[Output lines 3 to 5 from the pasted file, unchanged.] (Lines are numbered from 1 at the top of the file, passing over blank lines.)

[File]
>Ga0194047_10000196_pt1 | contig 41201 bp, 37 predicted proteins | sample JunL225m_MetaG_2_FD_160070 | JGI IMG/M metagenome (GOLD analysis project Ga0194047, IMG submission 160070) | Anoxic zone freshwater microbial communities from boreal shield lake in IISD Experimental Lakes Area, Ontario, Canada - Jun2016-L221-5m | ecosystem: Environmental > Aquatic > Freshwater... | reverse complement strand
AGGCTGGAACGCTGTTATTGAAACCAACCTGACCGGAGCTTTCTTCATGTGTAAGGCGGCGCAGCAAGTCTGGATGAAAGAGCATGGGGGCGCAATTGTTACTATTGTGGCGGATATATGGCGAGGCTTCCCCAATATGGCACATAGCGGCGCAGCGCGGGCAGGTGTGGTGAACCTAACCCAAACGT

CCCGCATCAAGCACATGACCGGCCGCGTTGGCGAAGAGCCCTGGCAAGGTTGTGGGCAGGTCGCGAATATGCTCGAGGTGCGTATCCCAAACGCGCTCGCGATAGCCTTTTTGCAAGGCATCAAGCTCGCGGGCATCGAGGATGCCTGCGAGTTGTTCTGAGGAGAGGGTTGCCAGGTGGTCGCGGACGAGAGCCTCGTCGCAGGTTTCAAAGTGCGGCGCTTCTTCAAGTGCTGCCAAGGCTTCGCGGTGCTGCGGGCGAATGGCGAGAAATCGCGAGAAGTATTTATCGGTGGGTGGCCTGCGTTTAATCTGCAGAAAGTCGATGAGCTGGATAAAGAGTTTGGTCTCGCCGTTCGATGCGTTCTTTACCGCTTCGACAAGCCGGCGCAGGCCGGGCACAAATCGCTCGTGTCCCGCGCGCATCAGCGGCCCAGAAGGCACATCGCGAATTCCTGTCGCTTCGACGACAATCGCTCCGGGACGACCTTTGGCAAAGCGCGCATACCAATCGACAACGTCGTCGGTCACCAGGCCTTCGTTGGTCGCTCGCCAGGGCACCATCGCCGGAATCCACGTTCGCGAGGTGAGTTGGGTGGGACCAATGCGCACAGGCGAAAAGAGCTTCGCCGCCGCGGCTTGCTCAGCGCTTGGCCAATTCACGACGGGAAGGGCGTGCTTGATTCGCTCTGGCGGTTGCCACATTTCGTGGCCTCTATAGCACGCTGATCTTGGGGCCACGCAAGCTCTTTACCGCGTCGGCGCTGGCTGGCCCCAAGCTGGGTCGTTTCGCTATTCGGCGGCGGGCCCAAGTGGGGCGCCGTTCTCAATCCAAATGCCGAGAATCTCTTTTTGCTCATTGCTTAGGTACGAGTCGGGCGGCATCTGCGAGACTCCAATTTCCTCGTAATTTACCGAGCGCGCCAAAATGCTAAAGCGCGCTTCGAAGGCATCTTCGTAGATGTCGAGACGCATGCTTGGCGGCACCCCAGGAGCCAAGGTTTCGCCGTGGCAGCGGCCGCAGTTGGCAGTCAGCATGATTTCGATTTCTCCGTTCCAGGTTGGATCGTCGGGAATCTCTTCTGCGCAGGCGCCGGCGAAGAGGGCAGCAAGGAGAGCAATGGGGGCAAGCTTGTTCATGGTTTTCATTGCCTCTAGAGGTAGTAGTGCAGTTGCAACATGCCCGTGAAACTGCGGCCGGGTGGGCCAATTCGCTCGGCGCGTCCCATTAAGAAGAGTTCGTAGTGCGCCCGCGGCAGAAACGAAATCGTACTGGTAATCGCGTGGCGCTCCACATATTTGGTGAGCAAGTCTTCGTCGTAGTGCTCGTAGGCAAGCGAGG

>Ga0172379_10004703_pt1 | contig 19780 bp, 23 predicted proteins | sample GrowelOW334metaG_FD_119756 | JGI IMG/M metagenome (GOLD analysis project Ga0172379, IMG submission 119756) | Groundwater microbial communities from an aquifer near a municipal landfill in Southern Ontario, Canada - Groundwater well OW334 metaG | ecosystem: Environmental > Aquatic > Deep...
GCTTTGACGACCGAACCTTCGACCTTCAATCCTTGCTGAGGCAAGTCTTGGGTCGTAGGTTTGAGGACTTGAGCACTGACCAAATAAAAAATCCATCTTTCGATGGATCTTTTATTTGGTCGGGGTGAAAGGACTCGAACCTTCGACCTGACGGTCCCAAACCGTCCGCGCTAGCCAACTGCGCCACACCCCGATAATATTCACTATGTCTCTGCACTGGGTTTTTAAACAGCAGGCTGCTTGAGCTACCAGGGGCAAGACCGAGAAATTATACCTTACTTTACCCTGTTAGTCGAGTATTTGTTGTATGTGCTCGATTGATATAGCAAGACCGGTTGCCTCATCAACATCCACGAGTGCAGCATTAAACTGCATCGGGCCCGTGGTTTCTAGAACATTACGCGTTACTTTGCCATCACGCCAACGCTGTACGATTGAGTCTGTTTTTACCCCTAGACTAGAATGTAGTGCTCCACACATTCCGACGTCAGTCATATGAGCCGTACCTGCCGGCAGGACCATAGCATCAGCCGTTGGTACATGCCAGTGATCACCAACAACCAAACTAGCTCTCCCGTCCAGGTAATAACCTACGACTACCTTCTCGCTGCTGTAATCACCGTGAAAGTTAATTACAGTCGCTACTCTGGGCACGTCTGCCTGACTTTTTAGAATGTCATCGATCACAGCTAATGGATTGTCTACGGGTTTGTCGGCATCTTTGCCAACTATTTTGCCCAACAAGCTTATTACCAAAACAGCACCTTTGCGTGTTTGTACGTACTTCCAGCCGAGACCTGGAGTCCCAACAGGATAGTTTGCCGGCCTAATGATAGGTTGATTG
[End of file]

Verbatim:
CCCGCATCAAGCACATGACCGGCCGCGTTGGCGAAGAGCCCTGGCAAGGTTGTGGGCAGGTCGCGAATATGCTCGAGGTGCGTATCCCAAACGCGCTCGCGATAGCCTTTTTGCAAGGCATCAAGCTCGCGGGCATCGAGGATGCCTGCGAGTTGTTCTGAGGAGAGGGTTGCCAGGTGGTCGCGGACGAGAGCCTCGTCGCAGGTTTCAAAGTGCGGCGCTTCTTCAAGTGCTGCCAAGGCTTCGCGGTGCTGCGGGCGAATGGCGAGAAATCGCGAGAAGTATTTATCGGTGGGTGGCCTGCGTTTAATCTGCAGAAAGTCGATGAGCTGGATAAAGAGTTTGGTCTCGCCGTTCGATGCGTTCTTTACCGCTTCGACAAGCCGGCGCAGGCCGGGCACAAATCGCTCGTGTCCCGCGCGCATCAGCGGCCCAGAAGGCACATCGCGAATTCCTGTCGCTTCGACGACAATCGCTCCGGGACGACCTTTGGCAAAGCGCGCATACCAATCGACAACGTCGTCGGTCACCAGGCCTTCGTTGGTCGCTCGCCAGGGCACCATCGCCGGAATCCACGTTCGCGAGGTGAGTTGGGTGGGACCAATGCGCACAGGCGAAAAGAGCTTCGCCGCCGCGGCTTGCTCAGCGCTTGGCCAATTCACGACGGGAAGGGCGTGCTTGATTCGCTCTGGCGGTTGCCACATTTCGTGGCCTCTATAGCACGCTGATCTTGGGGCCACGCAAGCTCTTTACCGCGTCGGCGCTGGCTGGCCCCAAGCTGGGTCGTTTCGCTATTCGGCGGCGGGCCCAAGTGGGGCGCCGTTCTCAATCCAAATGCCGAGAATCTCTTTTTGCTCATTGCTTAGGTACGAGTCGGGCGGCATCTGCGAGACTCCAATTTCCTCGTAATTTACCGAGCGCGCCAAAATGCTAAAGCGCGCTTCGAAGGCATCTTCGTAGATGTCGAGACGCATGCTTGGCGGCACCCCAGGAGCCAAGGTTTCGCCGTGGCAGCGGCCGCAGTTGGCAGTCAGCATGATTTCGATTTCTCCGTTCCAGGTTGGATCGTCGGGAATCTCTTCTGCGCAGGCGCCGGCGAAGAGGGCAGCAAGGAGAGCAATGGGGGCAAGCTTGTTCATGGTTTTCATTGCCTCTAGAGGTAGTAGTGCAGTTGCAACATGCCCGTGAAACTGCGGCCGGGTGGGCCAATTCGCTCGGCGCGTCCCATTAAGAAGAGTTCGTAGTGCGCCCGCGGCAGAAACGAAATCGTACTGGTAATCGCGTGGCGCTCCACATATTTGGTGAGCAAGTCTTCGTCGTAGTGCTCGTAGGCAAGCGAGG

>Ga0172379_10004703_pt1 | contig 19780 bp, 23 predicted proteins | sample GrowelOW334metaG_FD_119756 | JGI IMG/M metagenome (GOLD analysis project Ga0172379, IMG submission 119756) | Groundwater microbial communities from an aquifer near a municipal landfill in Southern Ontario, Canada - Groundwater well OW334 metaG | ecosystem: Environmental > Aquatic > Deep...
GCTTTGACGACCGAACCTTCGACCTTCAATCCTTGCTGAGGCAAGTCTTGGGTCGTAGGTTTGAGGACTTGAGCACTGACCAAATAAAAAATCCATCTTTCGATGGATCTTTTATTTGGTCGGGGTGAAAGGACTCGAACCTTCGACCTGACGGTCCCAAACCGTCCGCGCTAGCCAACTGCGCCACACCCCGATAATATTCACTATGTCTCTGCACTGGGTTTTTAAACAGCAGGCTGCTTGAGCTACCAGGGGCAAGACCGAGAAATTATACCTTACTTTACCCTGTTAGTCGAGTATTTGTTGTATGTGCTCGATTGATATAGCAAGACCGGTTGCCTCATCAACATCCACGAGTGCAGCATTAAACTGCATCGGGCCCGTGGTTTCTAGAACATTACGCGTTACTTTGCCATCACGCCAACGCTGTACGATTGAGTCTGTTTTTACCCCTAGACTAGAATGTAGTGCTCCACACATTCCGACGTCAGTCATATGAGCCGTACCTGCCGGCAGGACCATAGCATCAGCCGTTGGTACATGCCAGTGATCACCAACAACCAAACTAGCTCTCCCGTCCAGGTAATAACCTACGACTACCTTCTCGCTGCTGTAATCACCGTGAAAGTTAATTACAGTCGCTACTCTGGGCACGTCTGCCTGACTTTTTAGAATGTCATCGATCACAGCTAATGGATTGTCTACGGGTTTGTCGGCATCTTTGCCAACTATTTTGCCCAACAAGCTTATTACCAAAACAGCACCTTTGCGTGTTTGTACGTACTTCCAGCCGAGACCTGGAGTCCCAACAGGATAGTTTGCCGGCCTAATGATAGGTTGATTG